Fall 2007

Democratizing Philanthropy: Challenging Foundations and Social Justice Organizations


Written by: Christine Ahn

Date: October 10, 2007

“We’re not content with tweaking Armageddon,” Ruthie Gilmore told more than 800 social justice activists convened at the 2004 conference, The Revolution Will Not Be Funded: Beyond the Nonprofit Industrial Complex. “Social movement has to be about acquiring power,” said Gilmore, but instead social justice organizations have lost sight and “focused far too long on longevity and not on liberation.”[1]

This packed conference and subsequent gatherings speak of the growing angst among social justice organizations on how reliance on foundation funding has produced a nonprofit sector more focused on fundraising and self-perpetuation than on building mass movement organizations and political power.

This conversation continued during the 2006 Raising Change Conference organized by Kim Klein and the Grassroots Fundraising Journal, in a debate on whether nonprofit organizations working for social change must receive a majority of their funding from a broad base of individual donors or if they should also seek foundation funding.

The question emerged again this June at the U.S. Social Forum in Atlanta, where several hundred crammed into the session about the new book, The Revolution Will Not be Funded, which was released by South End Press based on the 2004 conference. “There was a lot of deeply felt anger in the room—righteous anger that needs to be heard and respected,” said Marjorie Fine, project director of the Linchpin Campaign at the Center for Community Change and board member of the National Committee for Responsive Philanthropy.[2] “Whether you agree or disagree with the facts and perspectives,” writes Pablo Eisenberg about The Revolution Will Not Be Funded, “their passionate message and convictions carry disturbing seeds of truth and resentment.”[3]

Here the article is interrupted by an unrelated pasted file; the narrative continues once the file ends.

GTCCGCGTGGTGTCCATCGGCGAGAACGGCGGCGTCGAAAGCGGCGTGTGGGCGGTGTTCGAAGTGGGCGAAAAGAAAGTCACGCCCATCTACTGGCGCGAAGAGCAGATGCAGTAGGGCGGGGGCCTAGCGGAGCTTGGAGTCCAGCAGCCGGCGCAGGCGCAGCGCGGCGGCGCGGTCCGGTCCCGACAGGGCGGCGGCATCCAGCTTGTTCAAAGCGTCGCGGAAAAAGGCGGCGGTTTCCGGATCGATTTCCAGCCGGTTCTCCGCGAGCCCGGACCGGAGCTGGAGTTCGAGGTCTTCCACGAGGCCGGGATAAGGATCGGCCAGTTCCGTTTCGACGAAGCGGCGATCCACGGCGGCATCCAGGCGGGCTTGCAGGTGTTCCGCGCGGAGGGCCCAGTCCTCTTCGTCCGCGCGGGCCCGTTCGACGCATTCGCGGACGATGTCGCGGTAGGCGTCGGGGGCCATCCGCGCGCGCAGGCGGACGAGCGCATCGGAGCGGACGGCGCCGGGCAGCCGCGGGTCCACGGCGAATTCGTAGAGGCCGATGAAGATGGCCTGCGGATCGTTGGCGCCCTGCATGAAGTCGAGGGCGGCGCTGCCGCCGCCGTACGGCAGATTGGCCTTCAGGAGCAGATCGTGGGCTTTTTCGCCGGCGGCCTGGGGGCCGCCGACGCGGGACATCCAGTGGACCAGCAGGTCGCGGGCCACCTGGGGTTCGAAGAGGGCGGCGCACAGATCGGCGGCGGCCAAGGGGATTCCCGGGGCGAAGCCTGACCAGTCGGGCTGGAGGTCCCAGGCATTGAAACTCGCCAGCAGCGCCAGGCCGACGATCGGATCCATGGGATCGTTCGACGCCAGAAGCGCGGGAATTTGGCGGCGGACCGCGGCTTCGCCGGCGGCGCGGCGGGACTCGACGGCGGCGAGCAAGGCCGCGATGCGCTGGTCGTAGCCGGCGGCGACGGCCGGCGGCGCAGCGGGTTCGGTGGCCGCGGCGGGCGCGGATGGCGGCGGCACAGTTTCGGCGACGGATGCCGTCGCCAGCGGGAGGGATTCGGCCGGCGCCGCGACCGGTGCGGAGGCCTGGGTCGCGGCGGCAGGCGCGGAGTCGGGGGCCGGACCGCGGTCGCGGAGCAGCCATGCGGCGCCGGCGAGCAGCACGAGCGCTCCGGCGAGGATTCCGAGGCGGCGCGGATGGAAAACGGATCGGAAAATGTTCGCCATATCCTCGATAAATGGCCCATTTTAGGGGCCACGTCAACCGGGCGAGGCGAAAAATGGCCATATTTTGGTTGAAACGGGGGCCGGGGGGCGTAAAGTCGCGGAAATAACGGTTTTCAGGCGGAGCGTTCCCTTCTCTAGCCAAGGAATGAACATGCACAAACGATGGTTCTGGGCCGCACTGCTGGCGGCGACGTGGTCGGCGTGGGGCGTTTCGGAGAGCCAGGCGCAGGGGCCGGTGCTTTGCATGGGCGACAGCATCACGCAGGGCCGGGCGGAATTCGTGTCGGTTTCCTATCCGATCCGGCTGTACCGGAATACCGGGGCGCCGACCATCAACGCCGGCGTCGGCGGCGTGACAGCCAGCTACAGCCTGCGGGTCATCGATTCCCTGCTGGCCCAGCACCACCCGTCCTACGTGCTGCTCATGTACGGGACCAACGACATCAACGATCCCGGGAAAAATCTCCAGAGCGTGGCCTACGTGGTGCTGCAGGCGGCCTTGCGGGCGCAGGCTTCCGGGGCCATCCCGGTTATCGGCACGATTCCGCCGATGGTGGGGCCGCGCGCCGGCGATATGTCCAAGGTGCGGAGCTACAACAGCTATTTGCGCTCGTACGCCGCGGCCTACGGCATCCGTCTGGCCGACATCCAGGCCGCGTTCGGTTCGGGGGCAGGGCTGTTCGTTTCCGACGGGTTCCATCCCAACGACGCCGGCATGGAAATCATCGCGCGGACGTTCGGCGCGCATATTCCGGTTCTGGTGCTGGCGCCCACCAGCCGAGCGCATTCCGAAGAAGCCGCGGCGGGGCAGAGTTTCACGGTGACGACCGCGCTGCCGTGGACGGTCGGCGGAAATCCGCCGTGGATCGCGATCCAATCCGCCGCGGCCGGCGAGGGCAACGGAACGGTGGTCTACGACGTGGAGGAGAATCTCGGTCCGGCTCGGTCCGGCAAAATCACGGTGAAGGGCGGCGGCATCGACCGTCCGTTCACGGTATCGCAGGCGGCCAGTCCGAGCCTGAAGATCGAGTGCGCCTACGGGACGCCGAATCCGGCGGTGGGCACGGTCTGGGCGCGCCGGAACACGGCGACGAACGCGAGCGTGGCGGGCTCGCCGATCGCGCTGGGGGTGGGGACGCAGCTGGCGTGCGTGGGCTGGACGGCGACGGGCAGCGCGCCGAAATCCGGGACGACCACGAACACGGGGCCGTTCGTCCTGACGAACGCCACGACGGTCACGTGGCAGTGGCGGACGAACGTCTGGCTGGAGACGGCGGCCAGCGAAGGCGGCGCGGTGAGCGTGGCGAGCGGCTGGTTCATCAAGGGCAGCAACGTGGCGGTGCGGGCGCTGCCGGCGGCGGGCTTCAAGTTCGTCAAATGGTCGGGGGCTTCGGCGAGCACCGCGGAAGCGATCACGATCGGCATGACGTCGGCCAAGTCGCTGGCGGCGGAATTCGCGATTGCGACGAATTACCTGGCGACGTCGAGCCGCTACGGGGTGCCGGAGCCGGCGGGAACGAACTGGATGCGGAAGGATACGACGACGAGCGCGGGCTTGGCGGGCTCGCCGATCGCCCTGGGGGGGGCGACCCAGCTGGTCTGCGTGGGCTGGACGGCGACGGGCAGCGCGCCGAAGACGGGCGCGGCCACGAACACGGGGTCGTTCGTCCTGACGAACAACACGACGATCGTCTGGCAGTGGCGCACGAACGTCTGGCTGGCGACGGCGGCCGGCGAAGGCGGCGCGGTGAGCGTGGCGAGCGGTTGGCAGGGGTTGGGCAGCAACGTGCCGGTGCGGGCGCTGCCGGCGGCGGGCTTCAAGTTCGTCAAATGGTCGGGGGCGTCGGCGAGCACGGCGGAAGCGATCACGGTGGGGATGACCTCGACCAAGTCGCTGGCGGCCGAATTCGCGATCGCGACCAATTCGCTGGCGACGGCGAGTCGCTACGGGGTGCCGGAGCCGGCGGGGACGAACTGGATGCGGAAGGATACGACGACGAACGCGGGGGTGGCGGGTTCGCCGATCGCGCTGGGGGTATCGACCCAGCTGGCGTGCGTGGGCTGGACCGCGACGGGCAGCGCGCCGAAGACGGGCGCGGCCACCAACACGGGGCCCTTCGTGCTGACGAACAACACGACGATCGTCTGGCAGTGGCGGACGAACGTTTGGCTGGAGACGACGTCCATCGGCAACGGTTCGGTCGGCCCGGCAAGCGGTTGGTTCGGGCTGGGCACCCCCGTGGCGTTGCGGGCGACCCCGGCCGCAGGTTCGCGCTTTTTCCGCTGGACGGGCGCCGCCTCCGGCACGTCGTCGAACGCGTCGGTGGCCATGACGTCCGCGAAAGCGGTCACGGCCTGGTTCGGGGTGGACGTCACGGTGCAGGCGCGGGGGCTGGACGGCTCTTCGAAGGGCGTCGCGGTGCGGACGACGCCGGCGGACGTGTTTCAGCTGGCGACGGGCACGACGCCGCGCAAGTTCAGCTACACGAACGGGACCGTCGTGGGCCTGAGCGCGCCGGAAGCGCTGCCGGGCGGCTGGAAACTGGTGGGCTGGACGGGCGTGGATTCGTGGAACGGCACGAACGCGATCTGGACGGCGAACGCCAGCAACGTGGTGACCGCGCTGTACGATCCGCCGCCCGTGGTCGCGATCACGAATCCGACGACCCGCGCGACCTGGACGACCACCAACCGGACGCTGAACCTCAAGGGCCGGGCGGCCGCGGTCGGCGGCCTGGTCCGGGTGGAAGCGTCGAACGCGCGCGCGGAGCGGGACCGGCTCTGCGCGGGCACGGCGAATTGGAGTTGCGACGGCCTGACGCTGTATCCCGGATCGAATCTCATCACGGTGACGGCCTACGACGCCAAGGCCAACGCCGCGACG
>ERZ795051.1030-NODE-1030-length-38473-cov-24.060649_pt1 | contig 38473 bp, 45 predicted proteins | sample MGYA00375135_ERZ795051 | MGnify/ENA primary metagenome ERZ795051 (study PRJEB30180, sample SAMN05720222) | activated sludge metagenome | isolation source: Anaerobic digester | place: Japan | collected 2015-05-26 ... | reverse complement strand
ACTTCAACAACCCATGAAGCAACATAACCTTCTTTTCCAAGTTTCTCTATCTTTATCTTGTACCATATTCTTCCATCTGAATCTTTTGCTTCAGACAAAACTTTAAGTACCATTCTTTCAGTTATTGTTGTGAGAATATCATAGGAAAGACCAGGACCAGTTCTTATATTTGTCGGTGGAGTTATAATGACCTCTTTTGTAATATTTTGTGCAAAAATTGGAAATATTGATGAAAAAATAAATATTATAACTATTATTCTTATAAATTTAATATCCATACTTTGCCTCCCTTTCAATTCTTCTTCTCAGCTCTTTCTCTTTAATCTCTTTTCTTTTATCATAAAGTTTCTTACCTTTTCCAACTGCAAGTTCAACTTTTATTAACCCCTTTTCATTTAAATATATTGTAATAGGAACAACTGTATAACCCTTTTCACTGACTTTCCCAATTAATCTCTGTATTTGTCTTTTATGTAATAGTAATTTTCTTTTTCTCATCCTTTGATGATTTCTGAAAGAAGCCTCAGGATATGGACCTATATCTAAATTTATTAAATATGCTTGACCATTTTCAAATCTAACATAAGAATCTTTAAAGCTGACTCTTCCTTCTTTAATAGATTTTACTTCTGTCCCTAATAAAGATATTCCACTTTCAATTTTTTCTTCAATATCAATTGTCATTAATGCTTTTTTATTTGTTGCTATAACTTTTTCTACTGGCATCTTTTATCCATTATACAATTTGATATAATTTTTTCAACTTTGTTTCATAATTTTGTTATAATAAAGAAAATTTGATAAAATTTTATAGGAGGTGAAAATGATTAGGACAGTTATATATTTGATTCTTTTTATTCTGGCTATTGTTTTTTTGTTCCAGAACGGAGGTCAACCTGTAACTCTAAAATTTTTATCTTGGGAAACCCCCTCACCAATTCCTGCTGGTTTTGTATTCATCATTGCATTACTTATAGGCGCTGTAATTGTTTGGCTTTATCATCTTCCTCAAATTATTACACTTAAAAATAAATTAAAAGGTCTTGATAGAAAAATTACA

Although an age-old issue, this conversation has emerged today as a critical one, as wealth inequality continues to reach obscene levels and nonprofits are unable to take on greater responsibility in fulfilling basic human needs once provided by government.

Without a doubt, it is healthy for the social justice movement to take stock of how effective—or ineffective—it has been over the past thirty years.

So, what now? It’s a no-brainer that social justice organizations should build broad-based political power through grassroots fundraising, but what about foundation funding? It is common knowledge that the current model of philanthropy is not working, with the overwhelming bulk of foundation funds going toward perpetuating institutions that service the elite. But to simply look for alternatives to foundation funding is to miss a tremendous political opportunity to transform frustration into action. Now is the time to democratize philanthropy and push for fundamental tax reform to ensure that massive wealth isn’t accumulated in the first place.


In 2006, Warren Buffet pledged to donate more than $30 billion to the Bill and Melinda Gates Foundation. Three trustees—Bill Gates, Melinda Gates and Mr. Buffett—and two other key players—Bill Gates Sr. and Gates Foundation CEO Patty Stonesifer—will decide how to allocate the $3 billion the foundation is required to pay out each year.

While it is impressive that Mr. Buffet, or Bill Gates for that matter, chose to donate their excess wealth to the Gates Foundation, the reality is that foundations are made partly of dollars that, were it not for charitable deductions allowed by tax laws, would have been public funds to be allocated through the governmental process under the controlling power of the electorate. According to the Joint Committee on Taxation, these charitable deductions cost the Treasury Department $40 billion in lost tax revenue in 2006.[4]

In fact, it is estimated that at least 45 percent of the $500 billion that foundations hold in their coffers belong to the American public. As Akash Deep at Harvard University and Peter Frumkin at University of Texas note, “When a foundation is created today, the burden of lost tax revenue is borne by citizens today in the form of a tax expenditure,” with the promise that it will be paid out in the future.[5]